</span></p> <p><span style="font-weight: 400;">But the companies&#8217; ability to provide amenities big banks cannot is not the only explanation for the rise. According to Gustavo Gierun, Distrito’s co-founder, a mix of available funding, the search for more efficient alternatives amid the economic recession and properly-applied regulation has provided fertile soil for these companies to develop in the country. </span></p> <p><span style="font-weight: 400;">“Innovation and technology benefit from crisis because people are willing to save. And some sectors are more attractive in Brazil than others; financial services have a lot of funding available. When you have a large market, filled with inefficiencies, there are investors willing to take risks. Also, </span><a href=""><span style="font-weight: 400;">Brazil’s Central Bank</span></a><span style="font-weight: 400;"> has been crucial to spurring competition,” he told </span><b>The Brazilian Report.</b></p> <h2>Growth opportunities for fintechs</h2> <p><span style="font-weight: 400;">These factors explain the shape the industry is taking in Brazil. Payment methods and credit, areas where Brazilian banks have struggled to provide more efficient services, have become the top two segments (out of 14) for fintechs. And the Central Bank has </span><a href=""><span style="font-weight: 400;">intervened to entice competition</span></a><span style="font-weight: 400;">.</span></p> <p><span style="font-weight: 400;">The payment method sector, for example, has undergone a revolution. A few years back, Cielo, a company owned by banks Banco do Brasil and Bradesco, was the undisputed leader on Brazil’s market. Then, Central Bank lowered transfer fees for debit cards and reduced the requirements for new companies to obtain operational permits. The &#8220;calm ocean&#8221; from a few years ago has given way to cut-throat competition.</span></p> <p><span style="font-weight: 400;">Last month, Itaú Unibanco (Brazil&#8217;s largest private bank) blindsided competitors by announcing that Rede, its card payment company, would grant advance cash for small- and medium-sized merchants without charging interest rates. Rede will pay merchants who agree to receive their money through an Itaú account within just 2 days. In Brazil, they usually wait 25 days—and pay interest for to make advance deposits.</span></p> <p><span style="font-weight: 400;">The move plunged the share prices of competitors Stone and PagSeguro, which accuse Rede&#8217;s zero-rate strategy of being predatory competition, as the offered product has an opportunity cost of at least 0.5 percent a month (where Brazil&#8217;s benchmark interest rate stands). Moreover, by conditioning the new conditions to customers using an Itaú bank account, Rede was accused of making a &#8220;tied sale&#8221;—which is illegal under Brazilian law.</span></p> <p><span style="font-weight: 400;">For overall markets, however, lower prices propel consumption and growth. Data from Abecs, Brazil’s Credit Card Companies Association, show that the transaction volume of both credit and debit cards has been growing in Brazil </span><a href=""><span style="font-weight: 400;">for the past three years</span></a>.</p> <p><span style="font-weight: 400;">When it comes to credit and access to financial institutions, Brazil’s huge market is another attraction. According to </span><a href=""><span style="font-weight: 400;">data</span></a><span style="font-weight: 400;"> from the Central Bank, in 2017, 86 percent of Brazilian adults had some sort of contact with banks, such as current or savings accounts. It is above the global average of 69 percent </span><a href=""><span style="font-weight: 400;">considered by the World Bank</span></a><span style="font-weight: 400;">, but below the universalization reached by developed countries such as Australia, Canada, and Denmark. </span></p> <p><span style="font-weight: 400;">For those who do not have bank accounts, 58 percent say that fees are too high or they do not have enough money to do it—a huge opportunity for fintechs famous for not charging annual fees, such as Nubank, the other unicorn on the list.</span></p> <hr /> <p><img loading="lazy" class="alignnone size-full wp-image-17305" src="" alt="fintechs brazil" width="1200" height="804" srcset=" 1200w, 300w, 768w, 1024w, 610w" sizes="(max-width: 1200px) 100vw, 1200px" /></p> <hr /> <p><img loading="lazy" class="alignnone size-full wp-image-17303" src="" alt="fintechs brazil" width="1200" height="276" srcset=" 1200w, 300w, 768w, 1024w, 610w" sizes="(max-width: 1200px) 100vw, 1200px" /></p> <hr /> <p><span style="font-weight: 400;">As recalled by Mr. Gierun, despite the impressive growth, new transformations are set to create even more disruption. As the Central Bank gets ready to implement open banking, fintechs will have access to consumer data in Brazil, which is currently scarce and retained by banks and credit bureaus.</span></p> <p><span style="font-weight: 400;">“Open banking will be absolutely transformational because it will level the playing field for traditional players and fintechs, and those who weren&#8217;t in the sector will be now. It has attracted companies.”</span></p> <p><span style="font-weight: 400;">For example, thanks to open banking, </span><a href=""><span style="font-weight: 400;">fintechs will be able to integrate with bank systems through APIs</span></a><span style="font-weight: 400;"> and access data such as customers&#8217; current account balances. With this detailed information, it will be possible to provide much more accurate credit profiles and improve risk calculations; as a result, credit is likely to get cheaper. “Customers will have much better services at lower costs,&#8221; he explains. </span></p> <h2>Concentrated development</h2> <p><span style="font-weight: 400;">Despite disruptive business models, Brazilian fintechs share some similarities with </span><a href=""><span style="font-weight: 400;">Brazil’s overall business environment</span></a><span style="font-weight: 400;">. Companies are overly concentrated in the Southeast region, especially</span> <span style="font-weight: 400;">São Paulo—a state traditionally related to Brazil’s financial system, home to B3, the country’s main stock exchange and the headquarters of most of the country&#8217;s largest banks. </span></p> <p><span style="font-weight: 400;">For Mr. Gierun, while fintechs remain concentrated, there is an increase in technology hubs in other areas that may lead to new development centers in the country.</span></p> <hr /> <p><img loading="lazy" class="alignnone size-full wp-image-17304" src="" alt="fintechs brazil" width="1200" height="800" srcset=" 1200w, 300w, 768w, 1024w, 610w" sizes="(max-width: 1200px) 100vw, 1200px" /></p> <hr /> <p><img loading="lazy" class="alignnone size-full wp-image-17302" src="" alt="credit card brazil" width="1200" height="314" srcset=" 1200w, 300w, 768w, 1024w, 610w" sizes="(max-width: 1200px) 100vw, 1200px" /></p> <hr /> <p><span style="font-weight: 400;">“It is natural to have a concentration in São Paulo, as it is the country’s biggest market, but it is interesting to see how other states and cities have been evolving. Some startups realized they don’t need to be in São Paulo to sell to São Paulo. Outside the city, you have a lower development cost, cheaper lifestyle. I see a natural trend of decentralization,” he says, citing the cities of Joinville, Florianópolis, Curitiba, Belo Horizonte, and Recife as promising tech hubs, among others. </span></p> <p><span style="font-weight: 400;">Another characteristic the fintechs environment share with overall Brazil’s financial market is the lack of gender diversity at top-level positions: only 12 percent of fintech partners are women. Each company also has 3 partners on average, aged mostly between 26 and 45 years old.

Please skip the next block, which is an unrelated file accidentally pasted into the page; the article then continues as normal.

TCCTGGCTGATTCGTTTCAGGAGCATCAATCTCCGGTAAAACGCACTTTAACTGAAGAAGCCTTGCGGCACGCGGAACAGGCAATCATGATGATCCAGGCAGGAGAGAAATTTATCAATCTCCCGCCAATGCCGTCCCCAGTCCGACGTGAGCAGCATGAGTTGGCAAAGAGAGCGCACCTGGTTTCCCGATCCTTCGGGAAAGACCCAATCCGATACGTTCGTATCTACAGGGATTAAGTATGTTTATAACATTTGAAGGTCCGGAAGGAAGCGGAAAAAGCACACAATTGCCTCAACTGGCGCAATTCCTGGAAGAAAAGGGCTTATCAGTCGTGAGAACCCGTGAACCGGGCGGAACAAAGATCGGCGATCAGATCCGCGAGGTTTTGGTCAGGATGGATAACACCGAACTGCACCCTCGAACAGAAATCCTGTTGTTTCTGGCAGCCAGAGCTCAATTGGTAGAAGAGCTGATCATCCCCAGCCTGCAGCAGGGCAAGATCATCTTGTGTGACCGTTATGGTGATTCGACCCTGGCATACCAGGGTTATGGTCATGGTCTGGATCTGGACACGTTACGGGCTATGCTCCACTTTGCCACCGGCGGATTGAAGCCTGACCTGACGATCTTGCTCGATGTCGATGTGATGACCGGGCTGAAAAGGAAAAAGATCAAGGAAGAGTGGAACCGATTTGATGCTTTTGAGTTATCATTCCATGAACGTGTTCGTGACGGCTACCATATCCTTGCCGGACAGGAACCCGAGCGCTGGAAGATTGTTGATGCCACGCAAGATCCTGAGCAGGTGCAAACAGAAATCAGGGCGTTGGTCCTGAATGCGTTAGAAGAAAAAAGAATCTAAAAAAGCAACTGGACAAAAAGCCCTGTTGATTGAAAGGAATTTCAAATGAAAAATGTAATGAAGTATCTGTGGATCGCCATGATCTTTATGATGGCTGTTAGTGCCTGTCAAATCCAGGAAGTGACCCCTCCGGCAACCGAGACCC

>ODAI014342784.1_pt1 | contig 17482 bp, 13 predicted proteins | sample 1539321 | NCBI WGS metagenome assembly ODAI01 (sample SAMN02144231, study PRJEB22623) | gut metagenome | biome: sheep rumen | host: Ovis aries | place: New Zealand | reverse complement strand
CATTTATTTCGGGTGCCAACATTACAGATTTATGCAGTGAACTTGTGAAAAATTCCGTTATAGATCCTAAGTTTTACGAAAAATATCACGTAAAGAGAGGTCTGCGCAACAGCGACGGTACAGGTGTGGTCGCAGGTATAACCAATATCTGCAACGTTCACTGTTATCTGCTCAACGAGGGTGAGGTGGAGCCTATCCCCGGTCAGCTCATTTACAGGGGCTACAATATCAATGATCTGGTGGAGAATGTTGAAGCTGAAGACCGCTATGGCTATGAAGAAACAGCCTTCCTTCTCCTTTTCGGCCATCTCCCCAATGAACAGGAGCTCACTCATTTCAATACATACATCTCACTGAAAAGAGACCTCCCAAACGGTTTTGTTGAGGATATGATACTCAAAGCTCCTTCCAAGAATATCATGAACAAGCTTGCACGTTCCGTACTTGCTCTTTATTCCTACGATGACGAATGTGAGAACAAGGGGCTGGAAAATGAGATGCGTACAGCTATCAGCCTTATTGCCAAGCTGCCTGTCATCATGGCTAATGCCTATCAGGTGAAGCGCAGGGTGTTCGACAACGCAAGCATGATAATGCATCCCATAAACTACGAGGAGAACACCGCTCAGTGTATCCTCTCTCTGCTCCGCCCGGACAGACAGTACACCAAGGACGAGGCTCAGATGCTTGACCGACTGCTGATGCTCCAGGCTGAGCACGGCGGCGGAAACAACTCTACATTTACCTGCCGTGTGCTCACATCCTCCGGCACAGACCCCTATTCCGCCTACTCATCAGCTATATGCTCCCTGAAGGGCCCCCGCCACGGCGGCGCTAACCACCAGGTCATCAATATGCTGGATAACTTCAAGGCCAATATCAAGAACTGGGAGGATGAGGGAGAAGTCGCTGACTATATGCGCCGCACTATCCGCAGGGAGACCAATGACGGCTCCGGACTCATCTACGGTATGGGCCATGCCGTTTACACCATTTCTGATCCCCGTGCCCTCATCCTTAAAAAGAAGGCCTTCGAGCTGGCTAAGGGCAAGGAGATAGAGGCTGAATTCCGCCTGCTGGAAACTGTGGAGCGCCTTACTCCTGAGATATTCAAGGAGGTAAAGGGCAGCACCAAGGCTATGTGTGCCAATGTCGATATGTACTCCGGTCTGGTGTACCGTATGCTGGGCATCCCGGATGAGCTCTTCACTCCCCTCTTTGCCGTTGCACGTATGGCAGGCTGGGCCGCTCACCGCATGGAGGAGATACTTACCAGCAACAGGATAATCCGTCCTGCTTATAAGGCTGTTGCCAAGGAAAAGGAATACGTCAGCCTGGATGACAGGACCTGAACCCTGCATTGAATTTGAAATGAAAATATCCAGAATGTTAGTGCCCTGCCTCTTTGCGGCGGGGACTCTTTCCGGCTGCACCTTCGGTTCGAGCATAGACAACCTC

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Natália Scalzaretto

Natália Scalzaretto has worked for companies such as Santander Brasil and Reuters, where she covered news ranging from commodities to technology. Before joining The Brazilian Report, she worked as an editor for Trading News, the information division from the TradersClub investor community.